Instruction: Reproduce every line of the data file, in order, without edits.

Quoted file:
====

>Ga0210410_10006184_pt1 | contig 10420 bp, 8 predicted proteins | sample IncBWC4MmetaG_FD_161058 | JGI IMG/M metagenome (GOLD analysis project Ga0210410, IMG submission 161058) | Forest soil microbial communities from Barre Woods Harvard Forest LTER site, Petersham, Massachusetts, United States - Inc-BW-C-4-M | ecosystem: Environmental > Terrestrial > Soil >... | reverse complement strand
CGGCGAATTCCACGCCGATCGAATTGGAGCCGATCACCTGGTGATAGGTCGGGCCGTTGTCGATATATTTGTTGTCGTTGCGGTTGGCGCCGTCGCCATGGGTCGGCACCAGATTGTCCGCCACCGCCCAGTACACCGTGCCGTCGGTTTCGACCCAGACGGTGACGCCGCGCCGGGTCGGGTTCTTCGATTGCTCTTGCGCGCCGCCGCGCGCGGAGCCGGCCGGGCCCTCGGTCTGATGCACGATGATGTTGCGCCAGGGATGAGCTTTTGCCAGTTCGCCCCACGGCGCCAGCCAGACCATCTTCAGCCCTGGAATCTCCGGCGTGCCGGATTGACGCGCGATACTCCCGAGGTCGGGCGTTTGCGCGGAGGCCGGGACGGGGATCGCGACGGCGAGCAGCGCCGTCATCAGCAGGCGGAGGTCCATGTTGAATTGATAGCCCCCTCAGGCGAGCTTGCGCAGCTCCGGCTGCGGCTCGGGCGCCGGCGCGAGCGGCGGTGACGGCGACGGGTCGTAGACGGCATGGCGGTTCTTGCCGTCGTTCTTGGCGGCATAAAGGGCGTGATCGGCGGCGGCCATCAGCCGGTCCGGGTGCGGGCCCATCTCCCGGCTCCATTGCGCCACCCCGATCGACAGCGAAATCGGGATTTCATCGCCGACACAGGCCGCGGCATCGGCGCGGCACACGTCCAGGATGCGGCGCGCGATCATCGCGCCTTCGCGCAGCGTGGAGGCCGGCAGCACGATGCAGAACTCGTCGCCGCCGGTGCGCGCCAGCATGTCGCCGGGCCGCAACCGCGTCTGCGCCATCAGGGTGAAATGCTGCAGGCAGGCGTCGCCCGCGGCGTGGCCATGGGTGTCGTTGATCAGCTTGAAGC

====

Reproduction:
>Ga0210410_10006184_pt1 | contig 10420 bp, 8 predicted proteins | sample IncBWC4MmetaG_FD_161058 | JGI IMG/M metagenome (GOLD analysis project Ga0210410, IMG submission 161058) | Forest soil microbial communities from Barre Woods Harvard Forest LTER site, Petersham, Massachusetts, United States - Inc-BW-C-4-M | ecosystem: Environmental > Terrestrial > Soil >... | reverse complement strand
CGGCGAATTCCACGCCGATCGAATTGGAGCCGATCACCTGGTGATAGGTCGGGCCGTTGTCGATATATTTGTTGTCGTTGCGGTTGGCGCCGTCGCCATGGGTCGGCACCAGATTGTCCGCCACCGCCCAGTACACCGTGCCGTCGGTTTCGACCCAGACGGTGACGCCGCGCCGGGTCGGGTTCTTCGATTGCTCTTGCGCGCCGCCGCGCGCGGAGCCGGCCGGGCCCTCGGTCTGATGCACGATGATGTTGCGCCAGGGATGAGCTTTTGCCAGTTCGCCCCACGGCGCCAGCCAGACCATCTTCAGCCCTGGAATCTCCGGCGTGCCGGATTGACGCGCGATACTCCCGAGGTCGGGCGTTTGCGCGGAGGCCGGGACGGGGATCGCGACGGCGAGCAGCGCCGTCATCAGCAGGCGGAGGTCCATGTTGAATTGATAGCCCCCTCAGGCGAGCTTGCGCAGCTCCGGCTGCGGCTCGGGCGCCGGCGCGAGCGGCGGTGACGGCGACGGGTCGTAGACGGCATGGCGGTTCTTGCCGTCGTTCTTGGCGGCATAAAGGGCGTGATCGGCGGCGGCCATCAGCCGGTCCGGGTGCGGGCCCATCTCCCGGCTCCATTGCGCCACCCCGATCGACAGCGAAATCGGGATTTCATCGCCGACACAGGCCGCGGCATCGGCGCGGCACACGTCCAGGATGCGGCGCGCGATCATCGCGCCTTCGCGCAGCGTGGAGGCCGGCAGCACGATGCAGAACTCGTCGCCGCCGGTGCGCGCCAGCATGTCGCCGGGCCGCAACCGCGTCTGCGCCATCAGGGTGAAATGCTGCAGGCAGGCGTCGCCCGCGGCGTGGCCATGGGTGTCGTTGATCAGCTTGAAGC